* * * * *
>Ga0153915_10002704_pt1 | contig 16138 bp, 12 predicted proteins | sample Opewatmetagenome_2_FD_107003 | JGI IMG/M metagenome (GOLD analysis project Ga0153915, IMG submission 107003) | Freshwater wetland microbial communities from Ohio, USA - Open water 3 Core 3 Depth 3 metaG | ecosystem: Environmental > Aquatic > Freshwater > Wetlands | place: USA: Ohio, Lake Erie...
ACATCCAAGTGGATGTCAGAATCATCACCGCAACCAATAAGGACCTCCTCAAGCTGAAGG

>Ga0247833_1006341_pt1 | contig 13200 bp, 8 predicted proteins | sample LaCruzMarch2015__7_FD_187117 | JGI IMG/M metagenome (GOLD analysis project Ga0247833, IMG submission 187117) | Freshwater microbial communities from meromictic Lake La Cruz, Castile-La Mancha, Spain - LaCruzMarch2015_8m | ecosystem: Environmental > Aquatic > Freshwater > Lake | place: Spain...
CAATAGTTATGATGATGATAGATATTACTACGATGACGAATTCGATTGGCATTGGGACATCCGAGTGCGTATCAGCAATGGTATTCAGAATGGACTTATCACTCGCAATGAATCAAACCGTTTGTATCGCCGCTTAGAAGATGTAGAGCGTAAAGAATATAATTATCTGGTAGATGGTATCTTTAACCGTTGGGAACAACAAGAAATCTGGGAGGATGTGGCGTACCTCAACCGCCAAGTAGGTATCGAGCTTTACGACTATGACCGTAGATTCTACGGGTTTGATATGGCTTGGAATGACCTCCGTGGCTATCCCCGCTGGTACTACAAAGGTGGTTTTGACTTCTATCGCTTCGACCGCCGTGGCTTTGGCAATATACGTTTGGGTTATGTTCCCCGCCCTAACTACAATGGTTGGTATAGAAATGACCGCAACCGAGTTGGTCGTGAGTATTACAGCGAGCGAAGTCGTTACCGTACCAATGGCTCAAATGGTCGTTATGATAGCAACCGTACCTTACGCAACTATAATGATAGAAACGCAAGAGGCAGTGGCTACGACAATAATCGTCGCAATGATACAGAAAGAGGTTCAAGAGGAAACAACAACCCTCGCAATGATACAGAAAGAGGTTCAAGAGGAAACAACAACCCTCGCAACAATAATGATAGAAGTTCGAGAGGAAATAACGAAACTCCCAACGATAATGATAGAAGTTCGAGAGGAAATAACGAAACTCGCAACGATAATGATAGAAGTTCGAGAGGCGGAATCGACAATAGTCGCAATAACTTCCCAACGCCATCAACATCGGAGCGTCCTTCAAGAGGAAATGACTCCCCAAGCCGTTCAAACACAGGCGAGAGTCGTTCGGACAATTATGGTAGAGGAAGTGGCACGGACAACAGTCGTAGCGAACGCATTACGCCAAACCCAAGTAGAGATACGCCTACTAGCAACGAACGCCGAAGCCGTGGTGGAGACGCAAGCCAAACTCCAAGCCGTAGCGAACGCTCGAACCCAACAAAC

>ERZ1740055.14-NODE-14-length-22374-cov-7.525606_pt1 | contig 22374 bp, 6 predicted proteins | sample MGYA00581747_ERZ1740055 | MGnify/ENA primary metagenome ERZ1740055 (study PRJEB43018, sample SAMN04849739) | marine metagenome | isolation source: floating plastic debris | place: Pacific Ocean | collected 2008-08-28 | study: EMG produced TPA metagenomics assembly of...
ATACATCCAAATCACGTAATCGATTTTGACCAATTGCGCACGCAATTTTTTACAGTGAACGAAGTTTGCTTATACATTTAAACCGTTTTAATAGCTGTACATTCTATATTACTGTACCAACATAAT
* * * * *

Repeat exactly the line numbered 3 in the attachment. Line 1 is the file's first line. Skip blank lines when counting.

>Ga0247833_1006341_pt1 | contig 13200 bp, 8 predicted proteins | sample LaCruzMarch2015__7_FD_187117 | JGI IMG/M metagenome (GOLD analysis project Ga0247833, IMG submission 187117) | Freshwater microbial communities from meromictic Lake La Cruz, Castile-La Mancha, Spain - LaCruzMarch2015_8m | ecosystem: Environmental > Aquatic > Freshwater > Lake | place: Spain...